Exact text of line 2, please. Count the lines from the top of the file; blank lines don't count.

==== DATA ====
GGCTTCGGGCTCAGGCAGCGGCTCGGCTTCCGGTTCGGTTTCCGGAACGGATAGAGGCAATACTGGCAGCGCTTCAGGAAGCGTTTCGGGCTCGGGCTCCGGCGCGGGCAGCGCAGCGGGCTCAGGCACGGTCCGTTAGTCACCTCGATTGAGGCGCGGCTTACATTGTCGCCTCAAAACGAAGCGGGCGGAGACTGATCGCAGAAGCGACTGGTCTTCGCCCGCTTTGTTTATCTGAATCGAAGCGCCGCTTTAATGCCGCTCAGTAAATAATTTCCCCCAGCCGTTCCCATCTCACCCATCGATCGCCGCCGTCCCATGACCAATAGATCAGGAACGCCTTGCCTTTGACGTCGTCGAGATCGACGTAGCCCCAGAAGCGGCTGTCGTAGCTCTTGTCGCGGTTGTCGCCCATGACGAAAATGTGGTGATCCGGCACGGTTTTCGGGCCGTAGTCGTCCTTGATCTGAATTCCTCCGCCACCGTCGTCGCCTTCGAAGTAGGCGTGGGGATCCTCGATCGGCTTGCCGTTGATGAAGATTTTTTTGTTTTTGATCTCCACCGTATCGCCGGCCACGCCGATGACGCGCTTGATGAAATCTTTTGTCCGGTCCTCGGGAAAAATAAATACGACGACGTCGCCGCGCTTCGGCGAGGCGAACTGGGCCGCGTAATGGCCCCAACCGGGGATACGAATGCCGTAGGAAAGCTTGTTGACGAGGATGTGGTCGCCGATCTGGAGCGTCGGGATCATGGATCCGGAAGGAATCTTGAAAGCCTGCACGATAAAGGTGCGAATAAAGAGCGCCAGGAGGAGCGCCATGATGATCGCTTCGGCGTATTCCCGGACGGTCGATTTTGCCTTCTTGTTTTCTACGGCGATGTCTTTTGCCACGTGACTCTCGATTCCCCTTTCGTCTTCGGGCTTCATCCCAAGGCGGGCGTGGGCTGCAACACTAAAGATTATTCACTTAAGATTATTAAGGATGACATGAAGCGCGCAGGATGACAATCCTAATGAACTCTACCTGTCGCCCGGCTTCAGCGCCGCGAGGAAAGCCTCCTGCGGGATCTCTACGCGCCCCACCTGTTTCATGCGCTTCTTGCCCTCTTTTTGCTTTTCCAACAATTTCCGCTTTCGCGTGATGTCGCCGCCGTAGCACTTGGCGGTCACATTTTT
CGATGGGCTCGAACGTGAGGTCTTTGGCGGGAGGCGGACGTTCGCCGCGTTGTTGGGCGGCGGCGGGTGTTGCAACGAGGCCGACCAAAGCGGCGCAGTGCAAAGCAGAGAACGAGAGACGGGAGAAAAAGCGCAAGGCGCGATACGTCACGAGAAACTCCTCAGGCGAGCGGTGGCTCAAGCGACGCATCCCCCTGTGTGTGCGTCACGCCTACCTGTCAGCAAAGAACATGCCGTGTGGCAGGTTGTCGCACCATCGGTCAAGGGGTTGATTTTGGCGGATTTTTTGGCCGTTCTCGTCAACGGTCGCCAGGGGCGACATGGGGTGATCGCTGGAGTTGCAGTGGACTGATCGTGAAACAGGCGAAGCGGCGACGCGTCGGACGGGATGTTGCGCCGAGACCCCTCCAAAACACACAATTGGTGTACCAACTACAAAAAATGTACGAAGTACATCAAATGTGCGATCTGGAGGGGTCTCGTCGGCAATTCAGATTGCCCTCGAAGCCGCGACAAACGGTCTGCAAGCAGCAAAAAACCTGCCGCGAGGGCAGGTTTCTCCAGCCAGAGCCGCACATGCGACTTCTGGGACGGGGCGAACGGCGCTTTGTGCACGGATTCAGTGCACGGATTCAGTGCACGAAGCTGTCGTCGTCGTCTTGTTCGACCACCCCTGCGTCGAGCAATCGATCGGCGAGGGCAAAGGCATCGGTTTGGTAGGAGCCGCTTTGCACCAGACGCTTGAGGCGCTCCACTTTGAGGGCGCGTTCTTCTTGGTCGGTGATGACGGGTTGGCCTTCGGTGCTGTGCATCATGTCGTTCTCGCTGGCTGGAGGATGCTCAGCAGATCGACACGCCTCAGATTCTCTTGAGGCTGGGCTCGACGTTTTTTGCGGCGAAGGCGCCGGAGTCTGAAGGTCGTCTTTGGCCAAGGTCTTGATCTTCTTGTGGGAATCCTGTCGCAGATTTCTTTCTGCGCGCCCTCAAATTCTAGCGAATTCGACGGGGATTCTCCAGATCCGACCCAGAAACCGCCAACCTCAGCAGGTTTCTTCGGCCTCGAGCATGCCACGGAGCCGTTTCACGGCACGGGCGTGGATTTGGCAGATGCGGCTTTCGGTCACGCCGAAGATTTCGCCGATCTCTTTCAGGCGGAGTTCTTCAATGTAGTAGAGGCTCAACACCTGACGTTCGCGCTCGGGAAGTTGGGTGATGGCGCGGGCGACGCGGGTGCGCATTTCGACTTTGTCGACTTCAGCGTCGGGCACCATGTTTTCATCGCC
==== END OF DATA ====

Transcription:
CGATGGGCTCGAACGTGAGGTCTTTGGCGGGAGGCGGACGTTCGCCGCGTTGTTGGGCGGCGGCGGGTGTTGCAACGAGGCCGACCAAAGCGGCGCAGTGCAAAGCAGAGAACGAGAGACGGGAGAAAAAGCGCAAGGCGCGATACGTCACGAGAAACTCCTCAGGCGAGCGGTGGCTCAAGCGACGCATCCCCCTGTGTGTGCGTCACGCCTACCTGTCAGCAAAGAACATGCCGTGTGGCAGGTTGTCGCACCATCGGTCAAGGGGTTGATTTTGGCGGATTTTTTGGCCGTTCTCGTCAACGGTCGCCAGGGGCGACATGGGGTGATCGCTGGAGTTGCAGTGGACTGATCGTGAAACAGGCGAAGCGGCGACGCGTCGGACGGGATGTTGCGCCGAGACCCCTCCAAAACACACAATTGGTGTACCAACTACAAAAAATGTACGAAGTACATCAAATGTGCGATCTGGAGGGGTCTCGTCGGCAATTCAGATTGCCCTCGAAGCCGCGACAAACGGTCTGCAAGCAGCAAAAAACCTGCCGCGAGGGCAGGTTTCTCCAGCCAGAGCCGCACATGCGACTTCTGGGACGGGGCGAACGGCGCTTTGTGCACGGATTCAGTGCACGGATTCAGTGCACGAAGCTGTCGTCGTCGTCTTGTTCGACCACCCCTGCGTCGAGCAATCGATCGGCGAGGGCAAAGGCATCGGTTTGGTAGGAGCCGCTTTGCACCAGACGCTTGAGGCGCTCCACTTTGAGGGCGCGTTCTTCTTGGTCGGTGATGACGGGTTGGCCTTCGGTGCTGTGCATCATGTCGTTCTCGCTGGCTGGAGGATGCTCAGCAGATCGACACGCCTCAGATTCTCTTGAGGCTGGGCTCGACGTTTTTTGCGGCGAAGGCGCCGGAGTCTGAAGGTCGTCTTTGGCCAAGGTCTTGATCTTCTTGTGGGAATCCTGTCGCAGATTTCTTTCTGCGCGCCCTCAAATTCTAGCGAATTCGACGGGGATTCTCCAGATCCGACCCAGAAACCGCCAACCTCAGCAGGTTTCTTCGGCCTCGAGCATGCCACGGAGCCGTTTCACGGCACGGGCGTGGATTTGGCAGATGCGGCTTTCGGTCACGCCGAAGATTTCGCCGATCTCTTTCAGGCGGAGTTCTTCAATGTAGTAGAGGCTCAACACCTGACGTTCGCGCTCGGGAAGTTGGGTGATGGCGCGGGCGACGCGGGTGCGCATTTCGACTTTGTCGACTTCAGCGTCGGGCACCATGTTTTCATCGCC